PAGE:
Rupp wrote her book in Vermont, before the advent of No Child Left Behind.  Instead of following any specific state or national standard strictly, Rupp's "curriculum was compiled from a synthesis of the public school curricula of all fifty states, as well as curriculum proposals from private sources and innovative educators" (Rupp, 6). I appreciate this, because what I am really looking for are suggestions for what to cover; I am not interested in honing too closely to any particular standard.  Rupp's curriculum is far more expansive than what is required by most states (foreign language is suggested at every grade level for example) so as long as I am roughly following her guidelines, we are doing more than enough to satisfy our consulting teacher (and thereby the State of California).

Another big plus - especially for a new homeschooler trying to figure out which resources will work for them is that Rupp's book is secular, and pro-scientific method.  She gives you a heads up if a resource is Christian-oriented and lists evolution and the Big Bang as topics to cover in science.

The book was written in 2000 so some of the books are out-of-print (that's what libraries are for though, right?) and many of the websites are defunct.  I have found that this doesn't matter for the most part because what Rupp is really providing is guidelines that allow ordinary parents to figure out what their kid needs to learn and some direction so you know what kinds of resources to find.  If one of her resources is unavailable, I look for similar books at the library or see what else comes up when I do an Amazon search.

I use this book as a jumping off point, not always following her suggestions exactly, but adding or omitting things that will work for us.  For example, this year we have added Critical Thinking as a subject and use various kinds of logic puzzles for this.  Also, since we opt out of standardized testing and are not attempting to recreate the school experience at home, I omitted any Study Skills from my lesson planning.  We also decided not to do a formal reading program for now and I count Bean's dance and gymnastics classes as PE.  I was briefly enthusiastic about doing theater and improv lessons at home, but quickly acknowledged that no amount of enthusiasm would make up for the lack of classmates and decided that the drama class at her homeschool program would suffice. As you read the book, you find that Rupp didn't always follow her outline either - she admits they never did formal spelling practice and that she thinks memorizing the state capitals is unnecessary as long as kids know how to find the information (here, here.) She also suggests having kids memorize poems but says the only thing her youngest child had any interest in memorizing is computer manuals.  Home Learning Year by Year gives me a blueprint along with the flexibility to do what works for us.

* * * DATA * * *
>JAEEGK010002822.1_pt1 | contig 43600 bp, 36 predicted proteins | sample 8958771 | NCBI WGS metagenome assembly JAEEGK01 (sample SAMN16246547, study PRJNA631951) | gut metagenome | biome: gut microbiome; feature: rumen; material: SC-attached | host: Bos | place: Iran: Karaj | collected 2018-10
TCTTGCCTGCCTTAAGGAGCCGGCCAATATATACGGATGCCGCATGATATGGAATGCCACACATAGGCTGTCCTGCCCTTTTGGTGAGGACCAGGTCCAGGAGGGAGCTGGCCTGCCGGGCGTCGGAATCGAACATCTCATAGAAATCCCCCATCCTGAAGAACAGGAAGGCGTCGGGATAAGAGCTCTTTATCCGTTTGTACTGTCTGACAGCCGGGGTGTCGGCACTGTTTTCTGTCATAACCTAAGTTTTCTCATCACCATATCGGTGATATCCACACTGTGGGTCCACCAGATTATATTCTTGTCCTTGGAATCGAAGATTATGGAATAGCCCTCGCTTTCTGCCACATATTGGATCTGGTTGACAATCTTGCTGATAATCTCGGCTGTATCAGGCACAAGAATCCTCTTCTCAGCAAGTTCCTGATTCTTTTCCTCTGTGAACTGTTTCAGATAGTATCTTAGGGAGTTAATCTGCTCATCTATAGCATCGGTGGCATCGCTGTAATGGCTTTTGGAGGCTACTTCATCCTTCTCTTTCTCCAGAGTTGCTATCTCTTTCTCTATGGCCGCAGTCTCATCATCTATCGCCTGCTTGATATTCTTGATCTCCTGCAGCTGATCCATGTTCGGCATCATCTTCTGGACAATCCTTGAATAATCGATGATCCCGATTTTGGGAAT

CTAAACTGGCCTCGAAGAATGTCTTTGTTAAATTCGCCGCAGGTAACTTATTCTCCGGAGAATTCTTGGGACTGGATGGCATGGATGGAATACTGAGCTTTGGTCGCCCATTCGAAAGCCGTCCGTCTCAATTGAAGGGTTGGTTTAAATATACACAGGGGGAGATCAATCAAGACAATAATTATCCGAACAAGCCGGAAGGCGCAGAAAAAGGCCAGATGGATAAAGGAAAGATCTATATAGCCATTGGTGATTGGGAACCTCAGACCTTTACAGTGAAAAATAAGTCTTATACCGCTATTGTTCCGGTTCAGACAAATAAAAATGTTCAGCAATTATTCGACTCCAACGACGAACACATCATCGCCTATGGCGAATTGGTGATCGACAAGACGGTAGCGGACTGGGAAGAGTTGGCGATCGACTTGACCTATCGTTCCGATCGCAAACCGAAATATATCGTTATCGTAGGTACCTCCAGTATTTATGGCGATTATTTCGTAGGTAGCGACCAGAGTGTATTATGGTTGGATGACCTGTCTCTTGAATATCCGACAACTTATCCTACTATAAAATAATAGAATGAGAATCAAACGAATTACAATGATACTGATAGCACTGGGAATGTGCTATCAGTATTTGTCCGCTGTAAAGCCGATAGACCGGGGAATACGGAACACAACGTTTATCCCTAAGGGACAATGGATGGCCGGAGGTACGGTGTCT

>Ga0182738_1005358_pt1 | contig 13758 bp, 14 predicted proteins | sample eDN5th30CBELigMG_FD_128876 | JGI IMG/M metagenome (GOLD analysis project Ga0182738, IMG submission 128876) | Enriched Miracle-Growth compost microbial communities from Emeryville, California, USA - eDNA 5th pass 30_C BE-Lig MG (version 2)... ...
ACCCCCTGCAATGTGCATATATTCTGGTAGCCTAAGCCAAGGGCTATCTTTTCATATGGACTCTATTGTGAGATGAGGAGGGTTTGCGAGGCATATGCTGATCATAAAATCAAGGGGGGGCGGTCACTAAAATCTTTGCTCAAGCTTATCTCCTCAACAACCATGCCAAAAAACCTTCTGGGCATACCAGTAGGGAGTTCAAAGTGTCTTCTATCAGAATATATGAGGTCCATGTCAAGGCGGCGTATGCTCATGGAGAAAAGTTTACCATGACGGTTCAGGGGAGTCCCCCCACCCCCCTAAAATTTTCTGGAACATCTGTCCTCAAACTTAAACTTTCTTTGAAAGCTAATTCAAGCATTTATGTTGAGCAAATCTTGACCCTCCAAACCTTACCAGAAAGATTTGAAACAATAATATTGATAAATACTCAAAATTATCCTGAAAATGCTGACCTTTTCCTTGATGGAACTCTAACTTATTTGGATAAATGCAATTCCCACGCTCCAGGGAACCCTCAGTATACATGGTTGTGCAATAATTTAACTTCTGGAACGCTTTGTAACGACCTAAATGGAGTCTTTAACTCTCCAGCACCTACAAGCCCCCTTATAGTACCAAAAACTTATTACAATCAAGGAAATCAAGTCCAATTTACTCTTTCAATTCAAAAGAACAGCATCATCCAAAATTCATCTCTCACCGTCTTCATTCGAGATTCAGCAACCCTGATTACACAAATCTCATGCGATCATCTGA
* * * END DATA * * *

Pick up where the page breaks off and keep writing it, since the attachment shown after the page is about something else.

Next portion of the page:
Whenever I am lost with any piece of our curriculum, when something isn't working or Bean is resisting something, I go back to the foundation of Home Learning Year by Year and look for a clue.  Maybe there's a resource I haven't used yet, or a concept that we haven't covered, or maybe I was focusing on the wrong thing.  Sometimes, I realize that we've already covered what is necessary.  Sometimes I look back to a previous grade or ahead to the next grade for a particular subject.  Whatever I need, I usually put down the book feeling calmer and with new resolve.   See, even secular humanist elitist evolutionist ho-mo-sexu-als get a bible to call their own.  If you are a homeschooler.



  1. you are doing should be the rule not the exception....critical thinking skills are what is greatly lacking in the traditional school setting but that is by design of course...keep up the great work

  2. Terrific post!!! I shared it with Rebecca...I knew she would be delighted to read it!

  3. You are doing great! I'm glad one of those books in the pile resonated with you. I love that book, too!

  4. Great post! I came across your blog while looking for homeschoolers who do this for reasons other than religion. I use TWTM and whatever else works. I will definitely be looking up that bible of yours. It looks brilliant!